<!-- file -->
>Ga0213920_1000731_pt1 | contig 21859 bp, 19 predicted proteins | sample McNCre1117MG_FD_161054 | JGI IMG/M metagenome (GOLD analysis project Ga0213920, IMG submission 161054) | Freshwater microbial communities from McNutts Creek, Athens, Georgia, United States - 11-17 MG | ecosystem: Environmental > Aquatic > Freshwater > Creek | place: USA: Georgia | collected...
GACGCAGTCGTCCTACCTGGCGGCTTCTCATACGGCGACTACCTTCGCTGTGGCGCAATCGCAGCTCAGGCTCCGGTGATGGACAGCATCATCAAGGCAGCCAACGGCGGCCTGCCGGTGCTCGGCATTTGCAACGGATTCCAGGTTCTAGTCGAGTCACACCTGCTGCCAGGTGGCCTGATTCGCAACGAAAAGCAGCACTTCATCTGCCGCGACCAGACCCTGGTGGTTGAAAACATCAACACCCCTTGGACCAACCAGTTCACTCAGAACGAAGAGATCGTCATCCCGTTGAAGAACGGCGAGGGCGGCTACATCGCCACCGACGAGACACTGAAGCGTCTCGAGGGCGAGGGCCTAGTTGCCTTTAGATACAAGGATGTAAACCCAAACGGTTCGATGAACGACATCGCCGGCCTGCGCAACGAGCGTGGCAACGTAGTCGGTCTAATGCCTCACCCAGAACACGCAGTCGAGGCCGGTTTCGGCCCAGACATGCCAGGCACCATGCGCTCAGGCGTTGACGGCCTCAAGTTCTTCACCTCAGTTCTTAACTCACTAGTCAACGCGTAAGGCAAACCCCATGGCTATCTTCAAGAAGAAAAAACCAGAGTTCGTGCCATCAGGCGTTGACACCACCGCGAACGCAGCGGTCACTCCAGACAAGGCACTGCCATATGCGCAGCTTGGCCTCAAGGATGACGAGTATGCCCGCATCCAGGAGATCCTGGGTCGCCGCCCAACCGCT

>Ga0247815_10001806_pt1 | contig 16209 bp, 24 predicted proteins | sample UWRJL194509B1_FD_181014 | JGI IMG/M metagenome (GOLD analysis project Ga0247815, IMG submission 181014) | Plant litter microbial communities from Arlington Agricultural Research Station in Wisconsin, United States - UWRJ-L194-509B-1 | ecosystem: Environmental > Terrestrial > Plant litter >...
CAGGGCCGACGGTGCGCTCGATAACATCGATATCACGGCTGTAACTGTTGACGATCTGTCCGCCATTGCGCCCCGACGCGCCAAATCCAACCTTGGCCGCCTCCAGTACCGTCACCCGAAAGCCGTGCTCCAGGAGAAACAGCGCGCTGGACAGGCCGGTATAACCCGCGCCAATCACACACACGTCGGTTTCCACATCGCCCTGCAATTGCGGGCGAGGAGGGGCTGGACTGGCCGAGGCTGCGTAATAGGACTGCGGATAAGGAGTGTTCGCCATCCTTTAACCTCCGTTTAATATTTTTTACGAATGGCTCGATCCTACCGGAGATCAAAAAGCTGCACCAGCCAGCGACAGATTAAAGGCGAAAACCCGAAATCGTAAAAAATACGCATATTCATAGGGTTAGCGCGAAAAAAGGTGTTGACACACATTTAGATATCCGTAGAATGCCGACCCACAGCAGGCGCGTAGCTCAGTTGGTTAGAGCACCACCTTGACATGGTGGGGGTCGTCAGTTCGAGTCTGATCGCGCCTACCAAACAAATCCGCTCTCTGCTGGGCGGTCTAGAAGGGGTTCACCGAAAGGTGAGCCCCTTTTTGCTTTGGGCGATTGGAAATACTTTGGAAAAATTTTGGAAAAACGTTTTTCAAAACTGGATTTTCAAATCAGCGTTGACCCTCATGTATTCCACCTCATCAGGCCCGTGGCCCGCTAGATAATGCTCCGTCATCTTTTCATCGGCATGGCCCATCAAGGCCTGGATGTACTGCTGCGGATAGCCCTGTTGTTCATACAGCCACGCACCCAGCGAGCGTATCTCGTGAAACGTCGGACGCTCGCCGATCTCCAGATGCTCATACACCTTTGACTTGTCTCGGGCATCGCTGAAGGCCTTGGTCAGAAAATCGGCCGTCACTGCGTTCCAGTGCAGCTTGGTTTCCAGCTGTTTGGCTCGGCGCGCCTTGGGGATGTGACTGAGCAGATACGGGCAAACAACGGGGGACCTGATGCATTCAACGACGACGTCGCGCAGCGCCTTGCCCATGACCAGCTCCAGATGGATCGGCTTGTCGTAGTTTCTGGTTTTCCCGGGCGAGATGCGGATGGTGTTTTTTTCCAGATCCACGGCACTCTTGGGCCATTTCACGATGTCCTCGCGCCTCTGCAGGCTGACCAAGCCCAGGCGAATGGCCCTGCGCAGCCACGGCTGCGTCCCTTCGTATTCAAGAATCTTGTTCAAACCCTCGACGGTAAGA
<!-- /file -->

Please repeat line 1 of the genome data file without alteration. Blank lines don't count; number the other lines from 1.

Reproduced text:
>Ga0213920_1000731_pt1 | contig 21859 bp, 19 predicted proteins | sample McNCre1117MG_FD_161054 | JGI IMG/M metagenome (GOLD analysis project Ga0213920, IMG submission 161054) | Freshwater microbial communities from McNutts Creek, Athens, Georgia, United States - 11-17 MG | ecosystem: Environmental > Aquatic > Freshwater > Creek | place: USA: Georgia | collected...